The ideas evil, sin, hell, salvation, and immortal life were familiar to the Greek mind even before the days of Plato, but were still mixed up with the traditional mythology. When philosophers began to wage war against the gross idolatry of Greek polytheism, a fermentation set in which prepared the Greek nation for the reception of Christianity. We say “prepared,” but we might just as well say that it resulted in the formation of the Christian Church as an institution to deliver mankind from evil.

The fear of punishment in the life to come led in the days of savagery to human sacrifices as a vicarious atonement. This barbarous practice was abandoned in the progress of civilisation by a substitution of animal victims. But the idea lingered in the minds of the people and was retained in Christianity, where, Continue reading

Greek Aiacus

king minos greek mythologyJudges of the Dead

RHADAMANTHYS, MINOS and AIAKOS (Aeacus) were the judges of the dead, three demi-god ministers of Haides. They were originally mortal men, sons of the god Zeus, who were granted their station in death as a reward for establishing law and order on earth.

Individually, Aiakos was guardian of the keys of Haides and judge of the men of Europe, Rhadamanthys the lord of Elysion (Elysium) and judge of the men of Asia, and Minos the judge of the third and final vote. According to some Triptolemos was a fourth judge who presided over the souls of Initiates of the Mysteries.

The name Aiakos was derived from the Greek words aiaktos and aiazô, “wailing” and “lamentation.” The etymology of the other names is obscure.

The mortal lives of the three judges is not detailed on this page only their role in the afterlife.

ENCYCLOPEDIA Continue reading

An Aiacid

Aeacus

Aeacus and Telamon by Jean-Michel Moreau le Jeune.

Aeacus (or Aiacos; Greek: Αἰακός) was a mythological king of the island of Aegina in the Saronic Gulf.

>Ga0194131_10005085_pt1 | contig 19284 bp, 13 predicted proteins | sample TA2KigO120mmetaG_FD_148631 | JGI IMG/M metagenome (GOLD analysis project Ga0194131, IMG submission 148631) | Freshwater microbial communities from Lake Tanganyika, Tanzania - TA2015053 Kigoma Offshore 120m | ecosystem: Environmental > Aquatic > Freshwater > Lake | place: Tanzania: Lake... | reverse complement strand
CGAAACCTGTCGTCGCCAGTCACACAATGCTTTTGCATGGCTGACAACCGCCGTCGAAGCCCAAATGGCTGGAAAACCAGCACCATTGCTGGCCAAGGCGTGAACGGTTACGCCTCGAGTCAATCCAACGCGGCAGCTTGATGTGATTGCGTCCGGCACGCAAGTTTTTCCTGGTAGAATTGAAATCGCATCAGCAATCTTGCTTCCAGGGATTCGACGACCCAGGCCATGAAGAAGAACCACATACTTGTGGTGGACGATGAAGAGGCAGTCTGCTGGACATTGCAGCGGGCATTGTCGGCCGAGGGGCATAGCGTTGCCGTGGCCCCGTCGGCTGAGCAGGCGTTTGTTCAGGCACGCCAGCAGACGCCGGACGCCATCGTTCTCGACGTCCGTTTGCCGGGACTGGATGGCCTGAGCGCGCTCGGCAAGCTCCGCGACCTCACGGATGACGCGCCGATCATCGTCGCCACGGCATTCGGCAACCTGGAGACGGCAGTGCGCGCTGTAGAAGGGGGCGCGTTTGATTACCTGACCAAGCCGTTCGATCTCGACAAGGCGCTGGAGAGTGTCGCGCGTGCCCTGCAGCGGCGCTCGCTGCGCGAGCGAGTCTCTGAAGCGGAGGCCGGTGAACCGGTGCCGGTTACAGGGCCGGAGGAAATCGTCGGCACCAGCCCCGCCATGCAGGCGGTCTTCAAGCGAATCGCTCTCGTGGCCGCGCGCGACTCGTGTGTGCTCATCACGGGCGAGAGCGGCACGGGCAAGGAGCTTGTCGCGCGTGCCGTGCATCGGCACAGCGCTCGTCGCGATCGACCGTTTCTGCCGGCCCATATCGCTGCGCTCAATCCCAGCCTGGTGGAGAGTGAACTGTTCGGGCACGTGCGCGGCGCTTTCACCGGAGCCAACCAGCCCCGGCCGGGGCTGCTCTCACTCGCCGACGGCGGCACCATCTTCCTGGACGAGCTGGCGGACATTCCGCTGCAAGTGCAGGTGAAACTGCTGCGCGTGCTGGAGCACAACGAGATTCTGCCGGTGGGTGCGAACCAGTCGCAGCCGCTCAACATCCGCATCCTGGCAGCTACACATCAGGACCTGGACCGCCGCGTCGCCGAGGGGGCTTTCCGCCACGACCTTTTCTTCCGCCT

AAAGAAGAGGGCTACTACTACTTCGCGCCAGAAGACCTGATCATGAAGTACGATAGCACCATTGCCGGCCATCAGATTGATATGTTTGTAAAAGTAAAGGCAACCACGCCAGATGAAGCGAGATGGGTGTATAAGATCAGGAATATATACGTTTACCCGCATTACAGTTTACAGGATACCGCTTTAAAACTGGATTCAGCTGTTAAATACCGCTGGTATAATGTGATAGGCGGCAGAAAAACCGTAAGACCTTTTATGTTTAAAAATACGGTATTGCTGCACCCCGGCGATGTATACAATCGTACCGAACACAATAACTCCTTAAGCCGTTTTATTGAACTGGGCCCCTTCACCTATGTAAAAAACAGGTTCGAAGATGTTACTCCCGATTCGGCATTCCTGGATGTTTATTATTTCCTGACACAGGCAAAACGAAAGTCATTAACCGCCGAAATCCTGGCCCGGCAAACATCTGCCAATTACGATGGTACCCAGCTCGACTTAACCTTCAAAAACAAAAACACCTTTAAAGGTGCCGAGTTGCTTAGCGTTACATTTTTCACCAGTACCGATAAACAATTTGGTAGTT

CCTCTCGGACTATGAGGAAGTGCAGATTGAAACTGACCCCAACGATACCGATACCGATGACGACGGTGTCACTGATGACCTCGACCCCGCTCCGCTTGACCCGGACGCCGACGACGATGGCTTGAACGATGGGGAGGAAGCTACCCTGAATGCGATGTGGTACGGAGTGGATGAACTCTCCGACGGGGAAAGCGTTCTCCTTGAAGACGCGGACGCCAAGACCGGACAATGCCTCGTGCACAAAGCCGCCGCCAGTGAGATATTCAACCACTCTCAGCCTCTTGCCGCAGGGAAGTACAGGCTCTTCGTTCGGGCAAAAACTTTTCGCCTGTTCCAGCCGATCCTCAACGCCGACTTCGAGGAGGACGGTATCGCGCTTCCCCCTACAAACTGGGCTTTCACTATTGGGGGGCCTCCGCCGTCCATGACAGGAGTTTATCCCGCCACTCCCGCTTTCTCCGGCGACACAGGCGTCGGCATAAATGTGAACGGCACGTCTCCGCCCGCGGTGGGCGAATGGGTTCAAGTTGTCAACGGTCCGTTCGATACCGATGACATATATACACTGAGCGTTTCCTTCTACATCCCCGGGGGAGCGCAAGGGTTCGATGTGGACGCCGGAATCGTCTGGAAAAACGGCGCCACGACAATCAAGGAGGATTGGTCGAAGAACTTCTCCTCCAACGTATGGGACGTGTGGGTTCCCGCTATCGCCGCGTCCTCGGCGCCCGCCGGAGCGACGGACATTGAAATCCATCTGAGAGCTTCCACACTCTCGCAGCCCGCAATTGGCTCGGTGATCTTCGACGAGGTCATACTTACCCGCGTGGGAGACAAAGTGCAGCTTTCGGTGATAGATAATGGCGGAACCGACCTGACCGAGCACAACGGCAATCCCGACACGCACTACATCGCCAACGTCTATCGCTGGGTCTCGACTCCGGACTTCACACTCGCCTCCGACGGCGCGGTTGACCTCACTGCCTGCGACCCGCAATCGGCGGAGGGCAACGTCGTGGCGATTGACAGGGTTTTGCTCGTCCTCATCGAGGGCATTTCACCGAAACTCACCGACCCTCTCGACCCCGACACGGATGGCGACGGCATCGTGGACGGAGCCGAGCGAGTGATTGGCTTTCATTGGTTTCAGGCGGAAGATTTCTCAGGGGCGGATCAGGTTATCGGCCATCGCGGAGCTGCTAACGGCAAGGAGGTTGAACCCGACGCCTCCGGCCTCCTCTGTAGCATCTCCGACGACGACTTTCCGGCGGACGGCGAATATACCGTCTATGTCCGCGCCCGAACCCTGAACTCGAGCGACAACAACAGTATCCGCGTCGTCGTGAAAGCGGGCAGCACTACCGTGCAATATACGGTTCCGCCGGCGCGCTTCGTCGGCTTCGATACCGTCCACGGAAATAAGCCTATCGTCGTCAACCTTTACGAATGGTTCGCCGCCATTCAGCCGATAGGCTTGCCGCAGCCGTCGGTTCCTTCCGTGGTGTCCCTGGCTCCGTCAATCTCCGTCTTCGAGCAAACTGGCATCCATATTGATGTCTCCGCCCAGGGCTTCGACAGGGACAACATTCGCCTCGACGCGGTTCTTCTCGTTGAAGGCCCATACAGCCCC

Aeacus was the son of Zeus and Aegina, a daughter of the river-god Asopus.  He was the father of Peleus, Telamon and Phocus and was the grandfather of Achilles (son of Peleus) and Ajax (son of Telemon).

Mythology
Aeacus was born on the island of Oenone or Oenopia, where Aegina had been carried by Zeus to secure her from the anger of her parents; afterward, this island became known as Aegina. Some stories related that, at the time when Aeacus was born, Aegina was not inhabited, and that Zeus either changed the ants (μύρμηκες) of the island into the men (Myrmidons) over whom Aeacus ruled, or he made the men grow up out of the earth. Ovid, on the other hand, Continue reading

Prophecies of Tehuti

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The Prophecies of Hermes (Tehuti)

Pure philosophy is spiritual striving, through constant contemplation to attain True Knowledge of Atum the One –God. But, speaking now in prophecy, I say that in times to come, no one will pursue philosophy with single-mindedness and purity of heart. Those with a grudging and ungenerous temperament will try and prevent men discovering the priceless gift of immortality. Philosophy [Spirituality] will become confused, making it hard to comprehend. It will be corrupted by spurious speculation. It will be entangled with bewildering sciences like arithmetic, music and geometry.

The student of pure philosophy studies the sciences not as fanciful theories, but as devotion to Atum – because they reveal a universe perfectly ordered by the power of number; because measuring the depth of the sea and forces of fire and magnitude of physical things leads to a reverent awe at the Creator’s skill and wisdom; because the mysteries of music bear witness to the unsurpassed talent of the Supreme Artist who has beautifully harmonized all things into a single Whole, suffused with sweet melodies. Continue reading